Joe slowly raised his eyes and could see Jake was beckoning towards him as he stood with the men, all gathered around a prone figure who was moaning pitifully on the ground.
“Brennan’s been hit,” Jake called over. “It looks pretty bad.”
Joe felt an overwhelming sense of shame at his selfishness. He’d been so self-absorbed that the welfare of the men under him had momentarily taken a back seat in his mind. Shaking himself from his moroseness, he quickly hauled himself up.
“Anyone else hurt?” Joe asked with urgency as he made his way to the injured logger whose face was ashen and his eyes were wide with fear.
Jake looked around, checking each man carefully. “Everyone else is fine, Joe; just shook up. We’re not used to being the target for some mad fool gunmen.”
Thankful no one else was injured, Joe knelt by Brennan and could see his face racked in agony as a red stain became noticeable, spreading across his chest. Only minutes before they’d been joking together, and as Brennan raised a hand, he gripped Joe’s arm tightly. “How bad is it Boss?” he asked in a strained voice. “I ain’t ever been shot before. Am I gonna die?”
Knowing all eyes were on him, Joe took a nervous swallow and quickly examined the wounded man, suddenly feeling very tired. Worry and concern was taking its toll on the youngest Cartwright, but to his relief as he gently wiped away the blood, Joe could see the bullet had done far less damage than first thought, luckily just missing the man’s collar-bone and going straight through his shoulder.
“It’s okay, Brennan,” Joe smiled with reassurance as he packed the bullet hole with pieces of torn-up shirt to stem a trickle of blood that continued to flow. “You ain’t gonna die, I promise. And I don’t think you’ll be laid up for long. In a couple of weeks, you’ll be able to beat my head off like you threatened earlier. And I’ll still let you do it.”
Visibly relieved, Brennan sank back with a sigh and gave Joe a grateful nod. “Thanks, Boss,” he croaked in a whisper before closing his eyes with the pain.
As Joe stood up, his face noticeably drawn and pale, he turned his gaze towards his foreman. “It’s nothing too serious, but we still need to get him to the doctor. I don’t want to risk the chance of infection.”
Jake nodded, immediately taking charge and shouting orders to the able bodied men to empty out the supply wagon. Then the injured logger was laid gently down in the back, covered with blankets and made as comfortable as possible. With one man keeping him company at his side and another driving the team, the wagon then set off for Virginia City.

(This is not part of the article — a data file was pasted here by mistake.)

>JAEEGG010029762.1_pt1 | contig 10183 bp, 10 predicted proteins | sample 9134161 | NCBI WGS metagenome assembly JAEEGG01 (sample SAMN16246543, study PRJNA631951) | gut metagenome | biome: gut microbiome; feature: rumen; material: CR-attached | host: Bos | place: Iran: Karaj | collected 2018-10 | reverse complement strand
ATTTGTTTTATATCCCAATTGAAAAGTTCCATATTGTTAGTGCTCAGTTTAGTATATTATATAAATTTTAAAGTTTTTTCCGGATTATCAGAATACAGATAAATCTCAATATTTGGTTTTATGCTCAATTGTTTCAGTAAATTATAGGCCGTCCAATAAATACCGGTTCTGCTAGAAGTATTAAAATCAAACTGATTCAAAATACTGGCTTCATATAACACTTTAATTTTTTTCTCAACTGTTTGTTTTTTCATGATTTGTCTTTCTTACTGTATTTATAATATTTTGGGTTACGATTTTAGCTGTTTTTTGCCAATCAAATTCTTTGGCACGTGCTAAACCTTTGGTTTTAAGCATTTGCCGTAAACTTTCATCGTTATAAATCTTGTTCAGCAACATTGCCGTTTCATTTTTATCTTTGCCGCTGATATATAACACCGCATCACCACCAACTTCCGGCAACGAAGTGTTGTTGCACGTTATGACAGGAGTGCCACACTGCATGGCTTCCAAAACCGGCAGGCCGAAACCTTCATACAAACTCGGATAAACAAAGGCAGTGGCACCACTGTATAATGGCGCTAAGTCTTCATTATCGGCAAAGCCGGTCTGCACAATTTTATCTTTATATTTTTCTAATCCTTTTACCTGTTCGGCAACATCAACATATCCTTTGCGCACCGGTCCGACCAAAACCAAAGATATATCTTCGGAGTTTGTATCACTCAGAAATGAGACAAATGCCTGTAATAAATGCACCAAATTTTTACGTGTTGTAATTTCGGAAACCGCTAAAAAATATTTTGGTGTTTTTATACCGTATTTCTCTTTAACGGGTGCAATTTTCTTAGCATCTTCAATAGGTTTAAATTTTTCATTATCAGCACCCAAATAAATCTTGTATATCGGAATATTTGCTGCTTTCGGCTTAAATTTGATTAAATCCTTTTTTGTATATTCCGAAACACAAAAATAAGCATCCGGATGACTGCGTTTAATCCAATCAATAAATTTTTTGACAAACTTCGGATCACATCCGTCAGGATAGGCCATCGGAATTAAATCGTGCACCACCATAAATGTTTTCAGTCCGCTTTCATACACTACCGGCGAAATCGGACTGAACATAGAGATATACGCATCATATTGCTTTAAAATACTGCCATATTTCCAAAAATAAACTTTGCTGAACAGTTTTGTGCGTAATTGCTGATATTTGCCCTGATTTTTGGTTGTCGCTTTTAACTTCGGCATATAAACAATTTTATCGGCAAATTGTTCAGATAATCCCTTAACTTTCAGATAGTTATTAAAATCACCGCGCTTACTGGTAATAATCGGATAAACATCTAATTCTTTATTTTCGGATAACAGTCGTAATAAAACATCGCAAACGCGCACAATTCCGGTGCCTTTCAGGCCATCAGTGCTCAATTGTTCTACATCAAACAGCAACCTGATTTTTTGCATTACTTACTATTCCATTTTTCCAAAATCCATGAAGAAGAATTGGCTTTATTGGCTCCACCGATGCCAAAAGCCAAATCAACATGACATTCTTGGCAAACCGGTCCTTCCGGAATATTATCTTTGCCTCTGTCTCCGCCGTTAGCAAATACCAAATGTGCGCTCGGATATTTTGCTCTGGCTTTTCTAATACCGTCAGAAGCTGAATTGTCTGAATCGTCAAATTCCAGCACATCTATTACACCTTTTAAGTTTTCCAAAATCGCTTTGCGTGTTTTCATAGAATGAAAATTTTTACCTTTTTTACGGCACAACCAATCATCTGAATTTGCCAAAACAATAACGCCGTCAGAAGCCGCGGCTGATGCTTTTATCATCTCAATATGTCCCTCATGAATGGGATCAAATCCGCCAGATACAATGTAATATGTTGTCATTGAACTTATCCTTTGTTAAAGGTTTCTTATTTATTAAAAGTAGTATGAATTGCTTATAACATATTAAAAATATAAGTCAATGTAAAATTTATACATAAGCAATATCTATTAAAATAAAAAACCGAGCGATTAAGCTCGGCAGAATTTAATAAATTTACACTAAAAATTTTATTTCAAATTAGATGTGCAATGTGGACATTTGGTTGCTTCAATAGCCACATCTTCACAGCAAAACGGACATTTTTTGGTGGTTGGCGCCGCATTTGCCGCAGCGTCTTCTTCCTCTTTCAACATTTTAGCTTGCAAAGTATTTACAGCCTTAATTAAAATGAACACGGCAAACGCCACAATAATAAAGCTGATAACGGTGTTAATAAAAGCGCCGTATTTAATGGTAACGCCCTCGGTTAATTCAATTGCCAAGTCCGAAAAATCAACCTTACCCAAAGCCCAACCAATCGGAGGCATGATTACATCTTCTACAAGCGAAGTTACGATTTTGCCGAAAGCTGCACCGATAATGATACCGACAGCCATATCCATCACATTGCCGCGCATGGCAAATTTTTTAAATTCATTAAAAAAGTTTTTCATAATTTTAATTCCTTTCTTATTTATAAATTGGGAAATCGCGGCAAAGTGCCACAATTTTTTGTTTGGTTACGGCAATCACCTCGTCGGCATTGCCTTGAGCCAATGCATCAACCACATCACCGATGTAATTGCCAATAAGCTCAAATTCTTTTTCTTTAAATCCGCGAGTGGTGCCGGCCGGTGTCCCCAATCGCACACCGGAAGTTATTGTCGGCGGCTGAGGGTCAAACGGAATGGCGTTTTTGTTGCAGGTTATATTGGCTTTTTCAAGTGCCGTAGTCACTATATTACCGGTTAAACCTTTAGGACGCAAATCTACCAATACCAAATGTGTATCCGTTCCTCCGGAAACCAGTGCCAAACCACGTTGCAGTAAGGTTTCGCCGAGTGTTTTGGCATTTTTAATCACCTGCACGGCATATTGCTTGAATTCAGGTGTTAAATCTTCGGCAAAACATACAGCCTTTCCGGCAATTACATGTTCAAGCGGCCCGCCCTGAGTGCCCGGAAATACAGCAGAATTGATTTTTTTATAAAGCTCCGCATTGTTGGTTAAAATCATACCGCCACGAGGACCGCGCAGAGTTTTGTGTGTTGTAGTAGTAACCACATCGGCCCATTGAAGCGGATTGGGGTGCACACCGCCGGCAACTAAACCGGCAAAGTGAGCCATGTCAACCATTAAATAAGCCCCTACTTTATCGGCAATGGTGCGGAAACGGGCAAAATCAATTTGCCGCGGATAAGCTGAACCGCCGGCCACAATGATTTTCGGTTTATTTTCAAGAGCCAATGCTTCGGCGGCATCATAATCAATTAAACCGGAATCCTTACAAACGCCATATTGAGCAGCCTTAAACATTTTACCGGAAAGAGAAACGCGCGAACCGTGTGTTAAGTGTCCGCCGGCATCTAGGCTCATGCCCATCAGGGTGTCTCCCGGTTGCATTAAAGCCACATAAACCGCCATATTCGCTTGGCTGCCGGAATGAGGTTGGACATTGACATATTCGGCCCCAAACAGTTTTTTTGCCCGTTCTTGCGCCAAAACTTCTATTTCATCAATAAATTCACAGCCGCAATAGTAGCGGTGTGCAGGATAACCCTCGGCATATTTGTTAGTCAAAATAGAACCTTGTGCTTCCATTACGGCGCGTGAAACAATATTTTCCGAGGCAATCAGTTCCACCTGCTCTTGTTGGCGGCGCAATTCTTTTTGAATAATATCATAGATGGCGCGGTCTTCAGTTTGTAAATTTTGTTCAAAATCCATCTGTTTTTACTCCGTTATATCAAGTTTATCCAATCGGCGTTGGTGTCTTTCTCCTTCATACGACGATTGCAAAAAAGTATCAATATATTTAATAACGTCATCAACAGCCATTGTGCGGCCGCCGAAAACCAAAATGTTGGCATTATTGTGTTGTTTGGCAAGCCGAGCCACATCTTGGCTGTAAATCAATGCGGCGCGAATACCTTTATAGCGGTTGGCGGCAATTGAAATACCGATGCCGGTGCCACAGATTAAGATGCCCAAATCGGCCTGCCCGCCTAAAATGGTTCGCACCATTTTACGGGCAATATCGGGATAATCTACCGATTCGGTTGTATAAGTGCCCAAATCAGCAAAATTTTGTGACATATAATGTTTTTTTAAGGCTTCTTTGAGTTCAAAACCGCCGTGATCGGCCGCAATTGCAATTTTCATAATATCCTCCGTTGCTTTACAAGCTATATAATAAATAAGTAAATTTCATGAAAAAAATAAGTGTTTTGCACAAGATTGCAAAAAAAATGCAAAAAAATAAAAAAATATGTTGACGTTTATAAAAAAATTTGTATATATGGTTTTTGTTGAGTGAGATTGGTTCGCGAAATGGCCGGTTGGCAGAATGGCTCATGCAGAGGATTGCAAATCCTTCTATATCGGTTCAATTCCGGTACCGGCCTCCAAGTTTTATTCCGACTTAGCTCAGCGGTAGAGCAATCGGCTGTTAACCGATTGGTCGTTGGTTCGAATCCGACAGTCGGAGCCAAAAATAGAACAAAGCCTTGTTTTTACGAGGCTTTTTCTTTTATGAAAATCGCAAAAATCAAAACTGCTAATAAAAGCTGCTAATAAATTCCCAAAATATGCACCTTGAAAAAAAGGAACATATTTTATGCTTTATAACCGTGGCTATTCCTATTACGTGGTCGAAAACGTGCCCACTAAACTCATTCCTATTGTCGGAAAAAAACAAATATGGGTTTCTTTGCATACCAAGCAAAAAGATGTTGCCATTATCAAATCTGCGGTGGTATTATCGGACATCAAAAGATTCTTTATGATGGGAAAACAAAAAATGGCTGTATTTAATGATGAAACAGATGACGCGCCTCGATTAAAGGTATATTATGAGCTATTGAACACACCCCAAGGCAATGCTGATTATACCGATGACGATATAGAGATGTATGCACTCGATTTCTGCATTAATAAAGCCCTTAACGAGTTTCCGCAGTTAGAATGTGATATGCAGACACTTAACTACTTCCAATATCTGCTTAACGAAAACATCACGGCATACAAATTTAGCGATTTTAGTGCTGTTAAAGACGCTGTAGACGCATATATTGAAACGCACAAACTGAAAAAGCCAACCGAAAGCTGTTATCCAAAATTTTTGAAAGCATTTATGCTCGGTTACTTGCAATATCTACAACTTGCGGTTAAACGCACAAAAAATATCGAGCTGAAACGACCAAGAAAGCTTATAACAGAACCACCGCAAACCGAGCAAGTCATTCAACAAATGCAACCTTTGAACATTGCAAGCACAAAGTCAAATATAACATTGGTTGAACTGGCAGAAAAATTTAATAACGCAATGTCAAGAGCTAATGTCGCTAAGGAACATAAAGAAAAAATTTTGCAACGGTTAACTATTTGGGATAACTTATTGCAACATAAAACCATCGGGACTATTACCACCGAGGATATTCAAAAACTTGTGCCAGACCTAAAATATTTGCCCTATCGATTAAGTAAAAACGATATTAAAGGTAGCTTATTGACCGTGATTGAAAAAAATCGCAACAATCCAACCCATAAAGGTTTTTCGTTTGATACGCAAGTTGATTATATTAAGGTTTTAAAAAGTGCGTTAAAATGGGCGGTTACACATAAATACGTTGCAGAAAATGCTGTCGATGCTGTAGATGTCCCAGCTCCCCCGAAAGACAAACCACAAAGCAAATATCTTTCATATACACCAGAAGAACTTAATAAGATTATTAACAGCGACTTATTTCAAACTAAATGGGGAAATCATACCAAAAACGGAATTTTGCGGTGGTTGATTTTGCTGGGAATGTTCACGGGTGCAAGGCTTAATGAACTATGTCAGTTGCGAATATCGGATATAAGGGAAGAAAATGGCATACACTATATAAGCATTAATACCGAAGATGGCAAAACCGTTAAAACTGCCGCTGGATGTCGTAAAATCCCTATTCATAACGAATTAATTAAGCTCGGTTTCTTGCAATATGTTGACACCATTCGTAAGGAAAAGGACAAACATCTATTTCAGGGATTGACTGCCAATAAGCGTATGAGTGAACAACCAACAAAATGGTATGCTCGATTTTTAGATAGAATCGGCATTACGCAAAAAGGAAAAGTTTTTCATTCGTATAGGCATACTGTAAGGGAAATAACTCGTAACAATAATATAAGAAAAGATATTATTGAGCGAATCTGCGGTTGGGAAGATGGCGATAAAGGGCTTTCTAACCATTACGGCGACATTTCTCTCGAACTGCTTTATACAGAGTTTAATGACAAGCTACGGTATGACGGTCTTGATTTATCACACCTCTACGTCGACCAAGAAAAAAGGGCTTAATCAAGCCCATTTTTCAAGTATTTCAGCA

“It’s not your fault,” Jake said as he and Joe watched it disappear from sight. “You weren’t to know there’d be so much trouble.”
Joe gave a wry smile. “Thanks Jake, but I’m the boss. I’m supposed to know everything and be ready for anything, including keeping the men safe. I failed them, Jake. I failed them big time.”
Someone then thrust a mug of steaming coffee in Joe’s hands and he accepted it gratefully. Deep in thought, his eyes once more floated towards the flume and the scene of unbelievable devastation, and while he sipped at his drink, Jake and the remainder of the men stood around in silence.
“So…what now, Joe?” Jake eventually asked. “What do you want us to do?”
As Joe turned his head, he could see all the men were looking at him expectantly, waiting for instruction. But his confidence was now shattered and at an all time low, and for a few moments, Joe had no answer. It was obvious there was no way the small band of loggers could rebuild the flume in time to meet the date agreed in the contract. It would be futile to even attempt it. And even if they could, Joe was now loathed to try.
Over the past few days, they’d all become friends, their hard work making them worthy of Joe’s comradeship and respect. And now he’d allowed one of them to take a bullet while trying to help him prove a point to his family. A vague sort of contempt for his own failure slowly swept over him. He was the boss, the one in charge…the one who made all the decisions. But he’d let them down.